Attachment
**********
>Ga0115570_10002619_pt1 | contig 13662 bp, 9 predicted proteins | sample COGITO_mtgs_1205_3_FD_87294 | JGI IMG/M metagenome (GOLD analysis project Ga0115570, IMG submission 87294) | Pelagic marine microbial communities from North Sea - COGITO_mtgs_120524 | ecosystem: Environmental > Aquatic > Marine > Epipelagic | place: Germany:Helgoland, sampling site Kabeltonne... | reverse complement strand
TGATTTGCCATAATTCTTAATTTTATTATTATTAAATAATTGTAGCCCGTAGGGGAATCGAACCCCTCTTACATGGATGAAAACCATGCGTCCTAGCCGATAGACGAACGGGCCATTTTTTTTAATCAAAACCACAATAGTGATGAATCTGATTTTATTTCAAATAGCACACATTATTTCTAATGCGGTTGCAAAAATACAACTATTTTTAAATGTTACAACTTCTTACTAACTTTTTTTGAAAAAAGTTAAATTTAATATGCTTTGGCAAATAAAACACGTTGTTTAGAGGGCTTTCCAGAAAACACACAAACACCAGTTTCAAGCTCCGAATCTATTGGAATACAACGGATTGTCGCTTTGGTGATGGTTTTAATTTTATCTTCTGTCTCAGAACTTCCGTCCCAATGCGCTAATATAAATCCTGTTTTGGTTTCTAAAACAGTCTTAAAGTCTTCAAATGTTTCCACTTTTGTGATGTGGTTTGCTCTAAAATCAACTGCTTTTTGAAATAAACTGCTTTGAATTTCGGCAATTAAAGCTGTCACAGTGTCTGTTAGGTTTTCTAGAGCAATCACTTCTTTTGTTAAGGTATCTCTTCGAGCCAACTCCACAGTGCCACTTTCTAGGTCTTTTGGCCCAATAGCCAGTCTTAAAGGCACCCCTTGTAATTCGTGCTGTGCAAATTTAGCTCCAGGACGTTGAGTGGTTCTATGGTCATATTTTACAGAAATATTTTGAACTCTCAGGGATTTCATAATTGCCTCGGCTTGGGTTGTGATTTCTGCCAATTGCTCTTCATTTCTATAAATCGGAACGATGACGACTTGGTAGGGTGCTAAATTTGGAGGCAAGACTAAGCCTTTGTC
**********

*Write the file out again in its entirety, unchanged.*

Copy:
>Ga0115570_10002619_pt1 | contig 13662 bp, 9 predicted proteins | sample COGITO_mtgs_1205_3_FD_87294 | JGI IMG/M metagenome (GOLD analysis project Ga0115570, IMG submission 87294) | Pelagic marine microbial communities from North Sea - COGITO_mtgs_120524 | ecosystem: Environmental > Aquatic > Marine > Epipelagic | place: Germany:Helgoland, sampling site Kabeltonne... | reverse complement strand
TGATTTGCCATAATTCTTAATTTTATTATTATTAAATAATTGTAGCCCGTAGGGGAATCGAACCCCTCTTACATGGATGAAAACCATGCGTCCTAGCCGATAGACGAACGGGCCATTTTTTTTAATCAAAACCACAATAGTGATGAATCTGATTTTATTTCAAATAGCACACATTATTTCTAATGCGGTTGCAAAAATACAACTATTTTTAAATGTTACAACTTCTTACTAACTTTTTTTGAAAAAAGTTAAATTTAATATGCTTTGGCAAATAAAACACGTTGTTTAGAGGGCTTTCCAGAAAACACACAAACACCAGTTTCAAGCTCCGAATCTATTGGAATACAACGGATTGTCGCTTTGGTGATGGTTTTAATTTTATCTTCTGTCTCAGAACTTCCGTCCCAATGCGCTAATATAAATCCTGTTTTGGTTTCTAAAACAGTCTTAAAGTCTTCAAATGTTTCCACTTTTGTGATGTGGTTTGCTCTAAAATCAACTGCTTTTTGAAATAAACTGCTTTGAATTTCGGCAATTAAAGCTGTCACAGTGTCTGTTAGGTTTTCTAGAGCAATCACTTCTTTTGTTAAGGTATCTCTTCGAGCCAACTCCACAGTGCCACTTTCTAGGTCTTTTGGCCCAATAGCCAGTCTTAAAGGCACCCCTTGTAATTCGTGCTGTGCAAATTTAGCTCCAGGACGTTGAGTGGTTCTATGGTCATATTTTACAGAAATATTTTGAACTCTCAGGGATTTCATAATTGCCTCGGCTTGGGTTGTGATTTCTGCCAATTGCTCTTCATTTCTATAAATCGGAACGATGACGACTTGGTAGGGTGCTAAATTTGGAGGCAAGACTAAGCCTTTGTC